Flowers are my passion and when I was asked to set a table for a benefits banquet using a floral centerpiece and eight place settings I found the Victorian Era theme fit my love of flowers. This era was named for Queen Victoria who ruled England from 1837 to 1901, whose enthusiasm for flower designs was a time of elegance for all things flower. They decorated not only with flower arrangements in a vase but also with flowers on plates, tea pots and in pictures for the walls, and their use of flowers was displayed in all their treasures. The Victorian women would often wear flowers in their hair, on their arm or around their neck. Their love of flowers was a way of expressing affection, and was given to friends and lovers according to the message they wanted to express, for the Victorians knew the meaning of flowers. Their floral arrangements were, formal, proper, opulent, lavish and showy. Aristocratic members of society would exhibit wealth by creating large, excessive, luxurious and often overdone flower arrangements.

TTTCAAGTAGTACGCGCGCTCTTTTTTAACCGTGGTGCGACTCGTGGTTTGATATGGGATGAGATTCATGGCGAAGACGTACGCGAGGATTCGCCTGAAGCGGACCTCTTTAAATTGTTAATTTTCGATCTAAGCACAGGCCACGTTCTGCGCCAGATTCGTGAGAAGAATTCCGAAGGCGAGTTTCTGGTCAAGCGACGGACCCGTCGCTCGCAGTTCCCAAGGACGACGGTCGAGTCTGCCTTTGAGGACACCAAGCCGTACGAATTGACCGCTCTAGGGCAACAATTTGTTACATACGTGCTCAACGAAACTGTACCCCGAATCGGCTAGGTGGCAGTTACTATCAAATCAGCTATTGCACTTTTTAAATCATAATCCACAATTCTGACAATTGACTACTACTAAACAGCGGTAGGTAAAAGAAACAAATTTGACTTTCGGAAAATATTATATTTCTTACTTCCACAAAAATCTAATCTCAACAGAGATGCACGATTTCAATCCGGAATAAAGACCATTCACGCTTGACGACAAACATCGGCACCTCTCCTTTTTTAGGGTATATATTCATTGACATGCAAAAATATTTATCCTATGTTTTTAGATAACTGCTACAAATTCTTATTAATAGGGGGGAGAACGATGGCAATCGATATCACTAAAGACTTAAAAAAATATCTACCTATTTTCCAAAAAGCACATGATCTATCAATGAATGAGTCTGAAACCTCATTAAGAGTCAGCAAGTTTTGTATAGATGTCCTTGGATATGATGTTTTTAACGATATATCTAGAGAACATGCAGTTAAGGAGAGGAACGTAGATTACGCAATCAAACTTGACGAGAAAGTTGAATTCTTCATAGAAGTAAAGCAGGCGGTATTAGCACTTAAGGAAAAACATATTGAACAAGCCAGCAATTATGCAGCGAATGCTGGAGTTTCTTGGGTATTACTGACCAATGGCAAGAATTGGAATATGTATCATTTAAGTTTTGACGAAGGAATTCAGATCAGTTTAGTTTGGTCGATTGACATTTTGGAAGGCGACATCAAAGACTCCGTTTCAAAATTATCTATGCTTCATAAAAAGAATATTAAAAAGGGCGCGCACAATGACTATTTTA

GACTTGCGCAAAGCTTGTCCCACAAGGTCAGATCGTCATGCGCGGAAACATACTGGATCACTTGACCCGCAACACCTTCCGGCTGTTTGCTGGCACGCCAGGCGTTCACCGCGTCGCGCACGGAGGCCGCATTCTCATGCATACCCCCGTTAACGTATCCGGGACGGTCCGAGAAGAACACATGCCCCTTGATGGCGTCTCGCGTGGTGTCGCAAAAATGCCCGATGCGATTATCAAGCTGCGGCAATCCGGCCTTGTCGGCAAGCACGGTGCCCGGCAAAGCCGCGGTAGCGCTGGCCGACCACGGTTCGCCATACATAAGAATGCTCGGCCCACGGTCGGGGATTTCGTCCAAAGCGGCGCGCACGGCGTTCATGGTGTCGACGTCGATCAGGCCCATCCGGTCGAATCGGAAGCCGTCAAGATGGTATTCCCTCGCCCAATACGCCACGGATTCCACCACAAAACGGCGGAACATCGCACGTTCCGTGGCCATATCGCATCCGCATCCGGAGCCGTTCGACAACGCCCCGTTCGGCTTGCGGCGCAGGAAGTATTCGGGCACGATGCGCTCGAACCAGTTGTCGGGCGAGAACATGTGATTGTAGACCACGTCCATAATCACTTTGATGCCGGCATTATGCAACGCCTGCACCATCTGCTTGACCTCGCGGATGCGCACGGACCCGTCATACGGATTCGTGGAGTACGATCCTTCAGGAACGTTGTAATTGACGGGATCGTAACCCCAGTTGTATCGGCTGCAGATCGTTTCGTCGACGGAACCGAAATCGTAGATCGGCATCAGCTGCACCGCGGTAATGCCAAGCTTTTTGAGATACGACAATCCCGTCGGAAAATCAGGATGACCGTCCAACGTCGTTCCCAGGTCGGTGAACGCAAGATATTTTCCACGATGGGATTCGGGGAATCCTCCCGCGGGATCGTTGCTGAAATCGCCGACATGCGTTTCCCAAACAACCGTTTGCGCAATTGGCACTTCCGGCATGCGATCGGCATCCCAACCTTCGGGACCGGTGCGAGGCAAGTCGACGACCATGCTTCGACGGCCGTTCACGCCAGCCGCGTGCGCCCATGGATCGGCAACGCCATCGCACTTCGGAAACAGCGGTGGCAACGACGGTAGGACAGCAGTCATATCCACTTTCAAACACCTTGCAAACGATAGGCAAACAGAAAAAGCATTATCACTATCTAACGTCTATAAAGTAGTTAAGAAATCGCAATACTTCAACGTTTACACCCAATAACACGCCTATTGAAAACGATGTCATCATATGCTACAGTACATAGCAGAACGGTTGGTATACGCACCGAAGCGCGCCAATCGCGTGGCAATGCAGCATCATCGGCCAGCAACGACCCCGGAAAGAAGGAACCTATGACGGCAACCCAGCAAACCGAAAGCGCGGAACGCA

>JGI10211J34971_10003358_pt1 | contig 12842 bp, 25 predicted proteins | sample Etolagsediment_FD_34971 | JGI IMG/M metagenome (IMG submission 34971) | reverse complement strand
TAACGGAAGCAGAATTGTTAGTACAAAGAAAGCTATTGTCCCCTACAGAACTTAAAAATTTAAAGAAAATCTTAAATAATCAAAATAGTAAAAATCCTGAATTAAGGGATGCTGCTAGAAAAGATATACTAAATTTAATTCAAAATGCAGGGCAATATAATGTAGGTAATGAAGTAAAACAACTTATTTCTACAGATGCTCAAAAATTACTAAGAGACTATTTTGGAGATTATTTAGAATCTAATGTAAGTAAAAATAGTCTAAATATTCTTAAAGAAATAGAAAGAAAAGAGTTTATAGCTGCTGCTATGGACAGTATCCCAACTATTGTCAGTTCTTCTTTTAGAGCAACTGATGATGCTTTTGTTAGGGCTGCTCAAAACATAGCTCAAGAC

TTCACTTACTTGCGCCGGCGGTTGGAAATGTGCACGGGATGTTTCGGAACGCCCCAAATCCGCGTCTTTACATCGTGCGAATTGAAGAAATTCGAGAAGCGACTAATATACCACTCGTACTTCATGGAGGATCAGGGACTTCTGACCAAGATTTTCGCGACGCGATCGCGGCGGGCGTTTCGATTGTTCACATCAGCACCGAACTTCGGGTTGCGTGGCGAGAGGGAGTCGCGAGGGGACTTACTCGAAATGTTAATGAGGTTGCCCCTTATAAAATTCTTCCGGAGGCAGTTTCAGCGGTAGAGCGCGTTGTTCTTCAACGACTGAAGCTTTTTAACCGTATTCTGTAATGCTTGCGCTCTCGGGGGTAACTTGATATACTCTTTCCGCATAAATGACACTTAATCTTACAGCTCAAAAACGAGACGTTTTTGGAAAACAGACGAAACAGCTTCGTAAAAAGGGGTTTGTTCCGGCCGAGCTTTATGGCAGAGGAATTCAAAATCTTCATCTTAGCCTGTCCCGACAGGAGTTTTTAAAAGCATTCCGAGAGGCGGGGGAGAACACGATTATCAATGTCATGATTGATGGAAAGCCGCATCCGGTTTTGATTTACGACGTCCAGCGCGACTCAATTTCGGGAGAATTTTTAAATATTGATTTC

When I learned Ikebana as an adult, I was really fortunate to have had an old_fashioned sensei (instructor) who not only taught me the theory and techniques, but also immersed me in the respectable manners and ways of the good old days. It is through my sensei that I learned that Ikebana goes beyond the typical art form, and that it is more of a way of life; in fact, Ikebana is also known as kado, which literally means "the way of the flower."